A ruffian soldier, Snuf, along with Ruf and Huf, fights briefly with Ambidexter, only to make up with the realization that Ambidexter can help them in their desire to gain from the war.


Verifies, along with Proof, the charges leveled against Sisamnes.


Makes her son Cupid cause Cambyses to fall in love with his cousin.


Waits upon the new Queen.


Killed with an arrow through his heart by Cambyses.


The Prologue enters and tells of the history of Cambises and of his noble father, Cyrus, who won great fame with his goodness and who left the kingdom to Cambises. Cambises was young when he took possession of the throne. He tells us that Cambises was a tyrant and did not rule two years.

Sc.I: Cambises enters and calls for his counselors to advise him upon the Egyptian campaign that he wishes to embark upon. He is told that the Egyptians are unruly, that he must crush them. But while he is at war he must leave a viceroy behind to rule Persia. He is also warned against the sin of drinking to excess and told that drunkenness makes poor kingship. He listens to their wise counsel and chooses Sisamnes to sit as Judge and viceroy while he is away fighting the Egyptians. The counselors know Sisamnes only by reputation, but he has a good reputation and they consent to Cambises' choice for viceroy. Sisamnes is called in and made viceroy. He is given a stern warning to rule fairly and well or face the consequences of his evil actions. Sisamnes swears his good intentions towards Cambises' domain. As soon as Cambises leaves Sisamnes alone, the viceroy plots how to take advantage of his new position.

Sc.II: Ambidexter "the Vice" enters the barracks where three soldiers prepare for the campaign. There is a humorous exchange and a fight between he and the soldiers (Huf, Ruf, and Snuf). The soldiers are mainly interested in winning loot in the war. The four are soon made friends. Ambidexter tells of his skill at using both of his hands in his affairs--"one must play with both hands" becomes a rallying cry in the play. Meretrix, a whore, enters and puts the men to flight, subdues Ruf and makes him her pander/protector.

Sc.III: Ambidexter meets his old friend, Sisamnes, whom he taught to play with both hands. The Judge gloats over "What abundance of wealth to me might I get." He is now accepts bribes in the cases that come before him. When Small Habilitie, a poor man, comes to him with a case and just cause he is dismissed summarily because he has no money with which to bribe the Judge.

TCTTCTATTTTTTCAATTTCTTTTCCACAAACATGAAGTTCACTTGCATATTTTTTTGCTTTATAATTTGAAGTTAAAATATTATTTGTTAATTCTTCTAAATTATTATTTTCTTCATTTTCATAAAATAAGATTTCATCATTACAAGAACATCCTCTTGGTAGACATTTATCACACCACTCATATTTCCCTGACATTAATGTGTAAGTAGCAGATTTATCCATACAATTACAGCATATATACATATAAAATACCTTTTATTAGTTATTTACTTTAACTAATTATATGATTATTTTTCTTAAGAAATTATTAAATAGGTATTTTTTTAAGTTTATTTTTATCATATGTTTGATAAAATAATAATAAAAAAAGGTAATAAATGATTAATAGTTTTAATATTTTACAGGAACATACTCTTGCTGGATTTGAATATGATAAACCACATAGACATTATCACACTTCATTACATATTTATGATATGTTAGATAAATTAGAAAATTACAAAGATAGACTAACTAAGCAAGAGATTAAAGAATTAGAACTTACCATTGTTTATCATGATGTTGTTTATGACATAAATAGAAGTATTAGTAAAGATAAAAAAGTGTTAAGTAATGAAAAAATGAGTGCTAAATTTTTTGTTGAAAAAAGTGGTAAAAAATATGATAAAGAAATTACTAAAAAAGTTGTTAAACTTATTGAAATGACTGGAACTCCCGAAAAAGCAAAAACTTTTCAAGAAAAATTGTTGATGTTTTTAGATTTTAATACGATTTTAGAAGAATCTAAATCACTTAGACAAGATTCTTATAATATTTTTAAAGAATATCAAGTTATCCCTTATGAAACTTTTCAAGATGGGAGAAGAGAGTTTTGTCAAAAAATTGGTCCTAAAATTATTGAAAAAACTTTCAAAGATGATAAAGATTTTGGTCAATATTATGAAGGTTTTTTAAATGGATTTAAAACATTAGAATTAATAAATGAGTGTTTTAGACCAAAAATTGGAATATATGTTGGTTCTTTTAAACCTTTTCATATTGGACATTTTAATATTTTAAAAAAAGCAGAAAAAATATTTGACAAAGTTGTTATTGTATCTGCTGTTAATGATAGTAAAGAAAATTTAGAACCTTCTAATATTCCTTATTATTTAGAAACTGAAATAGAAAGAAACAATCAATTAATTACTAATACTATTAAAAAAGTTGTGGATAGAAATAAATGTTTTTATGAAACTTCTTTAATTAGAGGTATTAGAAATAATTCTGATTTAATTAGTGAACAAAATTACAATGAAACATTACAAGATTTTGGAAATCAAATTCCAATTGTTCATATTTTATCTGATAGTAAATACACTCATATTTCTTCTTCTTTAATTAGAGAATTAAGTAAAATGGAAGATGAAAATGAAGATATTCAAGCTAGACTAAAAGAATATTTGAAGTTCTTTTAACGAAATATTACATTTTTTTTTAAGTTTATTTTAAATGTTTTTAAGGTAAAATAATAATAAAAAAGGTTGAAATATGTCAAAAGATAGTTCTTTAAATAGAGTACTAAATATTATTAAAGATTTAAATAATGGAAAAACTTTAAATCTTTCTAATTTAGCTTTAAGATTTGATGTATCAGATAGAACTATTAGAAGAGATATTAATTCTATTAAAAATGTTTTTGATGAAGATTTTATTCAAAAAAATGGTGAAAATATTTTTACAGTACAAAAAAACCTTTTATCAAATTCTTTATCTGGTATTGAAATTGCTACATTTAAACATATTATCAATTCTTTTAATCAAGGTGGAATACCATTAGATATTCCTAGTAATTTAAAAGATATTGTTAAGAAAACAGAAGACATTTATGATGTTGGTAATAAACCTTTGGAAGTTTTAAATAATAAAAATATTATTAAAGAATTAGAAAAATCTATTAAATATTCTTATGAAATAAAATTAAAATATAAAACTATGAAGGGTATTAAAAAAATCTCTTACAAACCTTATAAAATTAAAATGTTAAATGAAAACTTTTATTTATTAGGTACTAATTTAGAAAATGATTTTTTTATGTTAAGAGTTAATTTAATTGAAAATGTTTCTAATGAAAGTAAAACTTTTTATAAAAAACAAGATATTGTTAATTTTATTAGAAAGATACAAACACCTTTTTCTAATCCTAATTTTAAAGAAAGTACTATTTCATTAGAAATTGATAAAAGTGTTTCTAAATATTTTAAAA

Sc.IV: Shame enters with his trumpet. He tells of the change in Cambises. The king will no longer listen to counsel and has taken to drink. Cambises enters and hears from Commons Cry (e.g. "rumor") that Sisamnes has raped the kingdom. The judge denies the charge. Common Complaint brings a charge against the Judge of accepting bribes and oppressing the poor. Proof enters and verifies Common Complaint's charge. Sisamnes begs for mercy from Cambises. The king calls for the executioner and Otian, Sisamnes's son, to come to him. Otian begs for his father's life and offers his own instead. Cambises has Sisamnes executed in front of Otian as an object lesson. Otian then takes over his father's position in the court. Cambises orders that Sisamnes' corpse is to be flayed and his flesh pulled over his ears as a warning to Otian to avoid corruption.

Sc.V: Praxaspes, Cambises' counselor, advises the king that he is drinking too much. Cambises orders Praxaspes to fetch his own son to court. Cambises will prove by way of a test that he can hold his wine. He will drink a great amount and then attempting to shoot an arrow through the heart of Praxaspes's son. If he misses, he cannot hold his wine as Praxaspes says, and if he kills the boy, Praxaspes is wrong about the king's drunkenness.

Cambises drinks deeply, aims, and kills the boy. The king orders the boy's heart cut out so he can see where the arrow hit it. One of the guards does the king's bidding. Cambises leaves gloating about his ability to hold his liquor. Praxaspes and his wife mourn the death of the boy and take him from the stage.

Sc. VI: Ambidexter addresses the audience--especially his friends the pickpockets among the spectators. He foresees that Cambises will soon work a mischief against himself.

Smirdis, the king's younger brother, enters and announces his concern over Cambises' actions. Ambidexter advises him to stay clear of Cambises, as that is the only way to avoid trouble with the king. Smirdis' servants, Diligence and Attendance, agree. Cambises enters and professes his love for his brother and asks him to wait for him at the palace. Once Smirdis leaves, Ambidexter tells Cambises lies about Smirdis. He claims that Smirdis says awful things about Cambises, that Smirdis longs for Cambises' death. He suggests that Smirdis wants Cambises' throne. Cambises is enraged and calls for Cruelty and Murder to dispatch his brother at once.

Sc.VII: Cruelty and Murder overtake Smirdis and kill him on stage (here we are given insight into a Renaissance stage device: a bladder filled with vinegar allows them to spill his blood on stage).

Sc.VIII: Ambidexter enters lamenting the death of Smirdis, but soon begins to laugh. He is proud of his ability to work with both hands. He meets two clowns, Hob and Lob, who speak in the dialect familiar in rustic comedy such as Ralph Roister Doister and Gammer Gurton's Needle. Ambidexter tricks them into saying they wish their evil king were dead. He calls them traitors. He would extort a bribe from them to keep silent except that Hob's wife, Marian, enters and runs Ambidexter off with a broom. The clowns then go their way to market. Ambidexter returns, and Marian beats him again and chases him off stage.

Sc.IX: Venus enters with Cupid and causes Cambises to fall in love with a Lady kinsman. Despite the sin, Cambises forces her to accept his marriage proposal.